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Altogether Better: Cheshire West and Chester Whole Place Community Budget Area Carly Brown Head of Ellesmere Port and Strategic Lead for Troubled Families CWAC. CONTEXT. The drivers. Altogether Better. The result. New delivery models New financial models Collaborative leadership.

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  1. Altogether Better: Cheshire West and ChesterWhole Place Community Budget Area Carly Brown Head of Ellesmere Port and Strategic Lead for Troubled Families CWAC

  2. CONTEXT The drivers Altogether Better The result • New delivery models • New financial models • Collaborative leadership Rising demand Integration around customers and communities Better with less Reducing resources Whole systems change The Economy From symptoms to root causes Disparity in opportunity Responsiveness Open Public Services

  3. Working Well • Work ready individuals • Skills for sustainable growth • Supporting Enterprise • Quick Wins • Opportunity CentresSocial Value • Procurement • Living Well • Community empowerment • Community delivery • Safer Communities • Sustainable Communities • Affordable Housing • Quick Wins: • ASB integration • Local delivery vanguards • Ageing Well • Integrated prevention • Team around the community • Quick Wins: • Reablement • Assistive technology • Starting Well • Families Together • Early Support : • -9 months – 5 years Smarter services New Delivery Models CustomerInsight Investment agreements Strategic Commissioning Assets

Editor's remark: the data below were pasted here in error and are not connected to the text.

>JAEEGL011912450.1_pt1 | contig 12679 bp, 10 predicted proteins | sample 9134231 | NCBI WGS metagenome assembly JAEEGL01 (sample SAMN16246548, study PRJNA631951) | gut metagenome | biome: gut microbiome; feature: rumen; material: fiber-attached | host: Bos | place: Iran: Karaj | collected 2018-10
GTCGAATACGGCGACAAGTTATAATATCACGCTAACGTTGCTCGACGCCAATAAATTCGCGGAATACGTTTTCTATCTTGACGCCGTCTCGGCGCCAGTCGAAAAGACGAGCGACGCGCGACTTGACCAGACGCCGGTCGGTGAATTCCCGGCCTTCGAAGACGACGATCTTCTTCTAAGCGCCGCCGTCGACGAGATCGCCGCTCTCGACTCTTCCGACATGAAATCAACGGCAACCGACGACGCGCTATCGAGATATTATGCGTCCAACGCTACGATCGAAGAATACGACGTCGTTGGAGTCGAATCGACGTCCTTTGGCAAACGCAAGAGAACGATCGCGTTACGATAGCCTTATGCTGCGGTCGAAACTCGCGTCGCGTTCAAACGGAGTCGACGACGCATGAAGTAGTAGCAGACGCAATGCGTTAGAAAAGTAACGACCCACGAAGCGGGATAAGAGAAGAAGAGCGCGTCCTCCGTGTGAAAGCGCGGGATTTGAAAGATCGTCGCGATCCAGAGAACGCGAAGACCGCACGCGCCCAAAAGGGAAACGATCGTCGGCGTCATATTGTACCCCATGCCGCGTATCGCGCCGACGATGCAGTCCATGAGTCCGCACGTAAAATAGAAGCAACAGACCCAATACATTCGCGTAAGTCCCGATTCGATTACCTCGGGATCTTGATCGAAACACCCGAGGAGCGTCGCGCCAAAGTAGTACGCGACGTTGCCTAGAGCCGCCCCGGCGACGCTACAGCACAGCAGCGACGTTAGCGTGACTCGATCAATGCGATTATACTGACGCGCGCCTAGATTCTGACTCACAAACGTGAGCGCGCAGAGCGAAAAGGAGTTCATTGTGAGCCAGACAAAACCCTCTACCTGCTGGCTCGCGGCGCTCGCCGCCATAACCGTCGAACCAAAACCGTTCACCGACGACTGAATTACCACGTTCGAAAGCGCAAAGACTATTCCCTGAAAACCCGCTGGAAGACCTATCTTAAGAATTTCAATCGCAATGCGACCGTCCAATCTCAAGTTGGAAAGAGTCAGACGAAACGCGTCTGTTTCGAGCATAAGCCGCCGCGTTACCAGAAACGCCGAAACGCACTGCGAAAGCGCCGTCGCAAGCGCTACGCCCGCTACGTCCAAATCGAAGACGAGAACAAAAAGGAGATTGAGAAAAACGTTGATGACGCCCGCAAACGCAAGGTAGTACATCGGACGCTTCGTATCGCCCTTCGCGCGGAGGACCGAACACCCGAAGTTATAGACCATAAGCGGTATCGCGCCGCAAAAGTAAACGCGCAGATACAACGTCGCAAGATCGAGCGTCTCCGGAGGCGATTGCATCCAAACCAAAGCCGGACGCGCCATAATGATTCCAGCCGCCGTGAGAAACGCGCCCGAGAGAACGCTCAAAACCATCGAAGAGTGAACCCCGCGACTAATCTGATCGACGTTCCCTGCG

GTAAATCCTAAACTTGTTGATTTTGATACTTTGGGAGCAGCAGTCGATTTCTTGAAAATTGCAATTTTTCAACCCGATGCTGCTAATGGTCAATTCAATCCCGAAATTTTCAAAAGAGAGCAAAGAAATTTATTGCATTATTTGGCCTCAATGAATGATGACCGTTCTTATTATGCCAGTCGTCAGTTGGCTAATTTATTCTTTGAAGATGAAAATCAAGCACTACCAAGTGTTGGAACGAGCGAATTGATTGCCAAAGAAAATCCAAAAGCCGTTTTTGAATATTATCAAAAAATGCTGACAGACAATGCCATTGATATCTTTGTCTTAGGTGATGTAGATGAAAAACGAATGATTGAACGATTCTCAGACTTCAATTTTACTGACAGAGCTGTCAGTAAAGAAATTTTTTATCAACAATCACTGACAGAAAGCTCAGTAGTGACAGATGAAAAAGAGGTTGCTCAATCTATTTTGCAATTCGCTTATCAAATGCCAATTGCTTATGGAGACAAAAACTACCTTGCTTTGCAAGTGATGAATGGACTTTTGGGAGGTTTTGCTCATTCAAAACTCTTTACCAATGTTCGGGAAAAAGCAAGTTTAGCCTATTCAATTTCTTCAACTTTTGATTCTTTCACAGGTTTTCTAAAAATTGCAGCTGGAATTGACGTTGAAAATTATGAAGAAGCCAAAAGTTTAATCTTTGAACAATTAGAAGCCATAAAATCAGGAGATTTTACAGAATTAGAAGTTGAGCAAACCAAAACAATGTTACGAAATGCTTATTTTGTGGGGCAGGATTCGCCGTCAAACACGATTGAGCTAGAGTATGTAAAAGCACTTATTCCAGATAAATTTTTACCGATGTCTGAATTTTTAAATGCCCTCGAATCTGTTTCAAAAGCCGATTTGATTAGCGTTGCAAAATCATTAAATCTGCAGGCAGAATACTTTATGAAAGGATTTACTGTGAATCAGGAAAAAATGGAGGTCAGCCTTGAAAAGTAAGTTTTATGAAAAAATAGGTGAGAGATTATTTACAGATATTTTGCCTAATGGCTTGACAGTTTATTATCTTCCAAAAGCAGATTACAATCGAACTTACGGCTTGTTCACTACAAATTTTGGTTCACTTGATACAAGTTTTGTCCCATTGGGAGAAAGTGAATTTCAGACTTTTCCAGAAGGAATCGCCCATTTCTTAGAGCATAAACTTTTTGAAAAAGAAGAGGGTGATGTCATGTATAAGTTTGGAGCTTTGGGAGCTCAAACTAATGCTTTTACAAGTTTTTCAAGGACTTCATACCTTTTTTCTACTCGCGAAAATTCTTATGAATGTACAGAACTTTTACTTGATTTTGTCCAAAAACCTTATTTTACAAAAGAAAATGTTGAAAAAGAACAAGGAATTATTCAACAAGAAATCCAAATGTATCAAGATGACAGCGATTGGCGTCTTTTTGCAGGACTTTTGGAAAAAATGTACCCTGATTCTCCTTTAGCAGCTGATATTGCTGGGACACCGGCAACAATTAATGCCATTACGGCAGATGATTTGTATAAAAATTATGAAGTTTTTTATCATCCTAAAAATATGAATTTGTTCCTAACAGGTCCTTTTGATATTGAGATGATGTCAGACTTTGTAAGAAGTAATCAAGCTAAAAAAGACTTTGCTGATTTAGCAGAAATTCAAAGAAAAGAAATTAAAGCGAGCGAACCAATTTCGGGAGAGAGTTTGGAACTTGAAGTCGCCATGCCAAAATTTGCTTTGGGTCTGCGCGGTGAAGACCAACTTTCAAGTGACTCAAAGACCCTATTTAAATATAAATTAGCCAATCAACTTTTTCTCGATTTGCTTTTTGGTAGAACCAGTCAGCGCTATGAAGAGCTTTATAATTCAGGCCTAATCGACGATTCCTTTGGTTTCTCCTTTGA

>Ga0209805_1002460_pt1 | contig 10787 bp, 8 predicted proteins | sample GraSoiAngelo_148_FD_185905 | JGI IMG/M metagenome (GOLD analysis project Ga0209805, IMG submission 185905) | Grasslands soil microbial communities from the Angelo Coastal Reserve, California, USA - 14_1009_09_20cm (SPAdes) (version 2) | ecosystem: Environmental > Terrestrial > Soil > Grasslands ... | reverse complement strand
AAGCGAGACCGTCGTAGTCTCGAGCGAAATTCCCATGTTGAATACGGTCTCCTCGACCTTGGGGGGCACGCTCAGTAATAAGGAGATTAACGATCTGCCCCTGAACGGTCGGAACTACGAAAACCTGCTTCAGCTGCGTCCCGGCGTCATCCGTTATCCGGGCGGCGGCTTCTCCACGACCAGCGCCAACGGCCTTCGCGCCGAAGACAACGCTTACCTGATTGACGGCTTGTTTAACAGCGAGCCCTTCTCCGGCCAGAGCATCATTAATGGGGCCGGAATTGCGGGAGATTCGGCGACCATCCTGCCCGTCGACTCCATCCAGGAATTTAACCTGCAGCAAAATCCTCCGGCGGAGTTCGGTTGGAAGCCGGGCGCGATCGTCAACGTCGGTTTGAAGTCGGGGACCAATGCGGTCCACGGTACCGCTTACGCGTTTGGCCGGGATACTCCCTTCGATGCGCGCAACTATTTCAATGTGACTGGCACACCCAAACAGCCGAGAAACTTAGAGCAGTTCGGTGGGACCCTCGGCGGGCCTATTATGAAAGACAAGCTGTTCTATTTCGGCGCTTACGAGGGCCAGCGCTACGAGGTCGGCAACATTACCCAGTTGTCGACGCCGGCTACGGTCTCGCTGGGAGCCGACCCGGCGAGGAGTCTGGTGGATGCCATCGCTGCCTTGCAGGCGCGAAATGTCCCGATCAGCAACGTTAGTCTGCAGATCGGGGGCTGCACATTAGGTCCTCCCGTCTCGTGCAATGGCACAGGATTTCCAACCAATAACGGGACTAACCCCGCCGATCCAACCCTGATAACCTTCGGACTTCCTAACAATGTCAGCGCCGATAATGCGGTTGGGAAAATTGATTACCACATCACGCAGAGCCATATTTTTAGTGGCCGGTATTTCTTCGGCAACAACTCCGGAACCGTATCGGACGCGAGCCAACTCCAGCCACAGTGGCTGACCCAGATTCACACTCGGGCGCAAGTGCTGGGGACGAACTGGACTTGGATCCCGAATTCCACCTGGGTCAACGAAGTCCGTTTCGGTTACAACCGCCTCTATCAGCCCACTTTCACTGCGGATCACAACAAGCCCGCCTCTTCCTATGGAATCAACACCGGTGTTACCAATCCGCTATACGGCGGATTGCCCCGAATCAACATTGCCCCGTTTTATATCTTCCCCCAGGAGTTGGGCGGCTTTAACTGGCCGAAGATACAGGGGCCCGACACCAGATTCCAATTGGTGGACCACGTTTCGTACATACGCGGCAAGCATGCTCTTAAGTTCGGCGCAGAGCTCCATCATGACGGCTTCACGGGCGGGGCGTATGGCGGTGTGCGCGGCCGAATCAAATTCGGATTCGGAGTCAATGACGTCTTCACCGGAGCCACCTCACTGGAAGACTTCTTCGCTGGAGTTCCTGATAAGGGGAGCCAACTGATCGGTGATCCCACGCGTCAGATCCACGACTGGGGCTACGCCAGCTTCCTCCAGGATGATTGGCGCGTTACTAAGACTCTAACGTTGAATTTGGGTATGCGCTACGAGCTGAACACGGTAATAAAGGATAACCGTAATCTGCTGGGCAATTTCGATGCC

4. The Projects • Families together: New approach to supporting families who have the most needs resulting in greatest demand on public services (Project Lead – Carly Brown) • Early support: Developing the case for joined up early support primarily at levels 2 & 3 on the continuum of need. Priority emerging for focus on -9 months to 5 years (Project Lead - Val Sturgess)

  5. Jan-Feb 2012 Scope development and programme set up Getting there • March- April 2012 • Assess: • As is • Discovery workshops • Opportunity definition Ownership • May-July 2012 • New delivery Model • Customer Insight • Stakeholder Engagement OBC August- October 2012 Draft specifications & operational plan FBC November-December 2012 Approval (Local and National)

  6. The Case for Change • Emphasis on Early Support , Foundation 0-5 (Marmot, Allen, Tickell, Field) • Troubled Families • Transformed Service Models e.g. Health Visitors • Sustainability in context of contracting budgets